Investors do not purchase shares of the actual athlete. Rather, investors are purchasing “tracking” shares of Fantex that reflect the separate economic performance of a brand contract that Fantex has signed with the athlete. For example, subject to certain caveats, Fantex has entered into a brand contract with Vernon Davis whereby 10 percent of his salary, bonuses and other compensation received in connection with football, including endorsements, television appearances and speaking engagements, will be paid to Fantex. The brand agreement also covers other football-related income received by Davis, including income from coaching and broadcasting. Put more simply, the more money that Vernon Davis makes, the more money that Fantex makes, which in turn should drive up the price of the shares “tracking” Vernon Davis. Shares will not be listed on a more traditional stock exchange such as the NASDAQ Stock Market or the New York Stock Exchange. Instead, investors can buy and sell these shares with other willing investors only on Fantex’s new online exchange.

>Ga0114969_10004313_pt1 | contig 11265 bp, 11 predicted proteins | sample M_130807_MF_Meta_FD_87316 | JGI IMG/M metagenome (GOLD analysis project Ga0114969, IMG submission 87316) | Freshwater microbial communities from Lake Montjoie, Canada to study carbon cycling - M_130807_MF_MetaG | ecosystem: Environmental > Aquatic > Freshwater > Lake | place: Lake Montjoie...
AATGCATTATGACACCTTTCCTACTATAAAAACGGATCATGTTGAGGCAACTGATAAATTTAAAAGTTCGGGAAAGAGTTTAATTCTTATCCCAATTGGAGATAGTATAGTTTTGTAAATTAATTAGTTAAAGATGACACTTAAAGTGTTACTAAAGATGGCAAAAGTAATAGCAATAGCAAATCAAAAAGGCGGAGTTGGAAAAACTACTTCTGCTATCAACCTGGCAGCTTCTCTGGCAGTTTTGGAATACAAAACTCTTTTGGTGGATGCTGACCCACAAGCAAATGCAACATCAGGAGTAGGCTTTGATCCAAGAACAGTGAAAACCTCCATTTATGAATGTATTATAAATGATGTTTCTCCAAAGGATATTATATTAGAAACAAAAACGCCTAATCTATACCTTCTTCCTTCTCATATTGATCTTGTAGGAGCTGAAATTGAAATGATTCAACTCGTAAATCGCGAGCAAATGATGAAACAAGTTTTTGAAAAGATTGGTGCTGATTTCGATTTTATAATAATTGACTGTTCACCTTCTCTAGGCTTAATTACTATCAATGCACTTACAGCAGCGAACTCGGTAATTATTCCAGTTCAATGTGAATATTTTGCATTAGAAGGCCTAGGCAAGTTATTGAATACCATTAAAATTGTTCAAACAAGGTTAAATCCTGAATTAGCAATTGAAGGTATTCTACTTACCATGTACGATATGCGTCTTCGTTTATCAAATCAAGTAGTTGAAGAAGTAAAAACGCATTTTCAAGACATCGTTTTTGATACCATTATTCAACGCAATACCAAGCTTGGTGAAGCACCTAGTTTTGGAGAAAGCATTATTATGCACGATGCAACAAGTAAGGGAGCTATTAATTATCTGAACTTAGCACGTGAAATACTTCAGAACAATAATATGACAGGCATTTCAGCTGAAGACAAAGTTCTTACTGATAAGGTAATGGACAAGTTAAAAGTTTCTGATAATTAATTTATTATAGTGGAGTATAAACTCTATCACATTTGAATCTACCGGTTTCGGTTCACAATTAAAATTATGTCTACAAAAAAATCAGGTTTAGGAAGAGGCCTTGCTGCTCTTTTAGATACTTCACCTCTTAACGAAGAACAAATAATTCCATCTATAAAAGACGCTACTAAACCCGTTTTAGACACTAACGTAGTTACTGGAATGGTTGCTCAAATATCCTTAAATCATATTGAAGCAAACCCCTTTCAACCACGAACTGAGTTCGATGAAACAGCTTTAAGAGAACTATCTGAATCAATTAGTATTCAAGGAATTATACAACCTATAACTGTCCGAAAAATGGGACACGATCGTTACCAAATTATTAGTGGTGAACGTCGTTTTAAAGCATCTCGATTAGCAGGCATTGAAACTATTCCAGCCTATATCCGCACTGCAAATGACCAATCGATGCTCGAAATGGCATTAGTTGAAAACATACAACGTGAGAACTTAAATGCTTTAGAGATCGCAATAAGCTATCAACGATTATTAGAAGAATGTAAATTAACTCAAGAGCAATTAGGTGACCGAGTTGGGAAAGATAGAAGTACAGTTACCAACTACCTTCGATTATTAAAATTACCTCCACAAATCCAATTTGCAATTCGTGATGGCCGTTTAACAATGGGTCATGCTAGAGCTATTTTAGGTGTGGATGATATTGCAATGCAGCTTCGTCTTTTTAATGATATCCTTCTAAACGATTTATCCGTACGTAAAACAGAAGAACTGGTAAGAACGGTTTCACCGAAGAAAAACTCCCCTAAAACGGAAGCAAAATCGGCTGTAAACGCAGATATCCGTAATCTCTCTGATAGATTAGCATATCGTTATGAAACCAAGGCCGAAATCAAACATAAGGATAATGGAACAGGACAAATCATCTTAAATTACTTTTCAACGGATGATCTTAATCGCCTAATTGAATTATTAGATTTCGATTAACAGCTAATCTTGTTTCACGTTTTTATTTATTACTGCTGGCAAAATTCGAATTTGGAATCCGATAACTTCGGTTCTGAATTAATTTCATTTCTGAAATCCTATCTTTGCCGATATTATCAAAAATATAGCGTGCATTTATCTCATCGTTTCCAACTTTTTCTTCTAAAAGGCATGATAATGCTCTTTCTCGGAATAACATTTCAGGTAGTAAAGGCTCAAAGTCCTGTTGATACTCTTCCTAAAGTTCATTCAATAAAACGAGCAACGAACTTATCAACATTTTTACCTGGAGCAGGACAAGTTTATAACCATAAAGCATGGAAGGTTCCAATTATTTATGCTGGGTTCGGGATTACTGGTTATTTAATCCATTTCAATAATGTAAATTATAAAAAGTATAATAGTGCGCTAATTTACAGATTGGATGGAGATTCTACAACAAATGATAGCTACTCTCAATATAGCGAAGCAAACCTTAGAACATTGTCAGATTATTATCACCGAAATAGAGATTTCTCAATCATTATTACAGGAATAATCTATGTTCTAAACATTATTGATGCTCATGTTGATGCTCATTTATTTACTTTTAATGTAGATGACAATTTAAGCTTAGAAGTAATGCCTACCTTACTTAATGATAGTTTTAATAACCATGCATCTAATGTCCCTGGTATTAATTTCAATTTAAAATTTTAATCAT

Why Do Professional Athletes Agree to Remit 10 Percent of Their Earnings?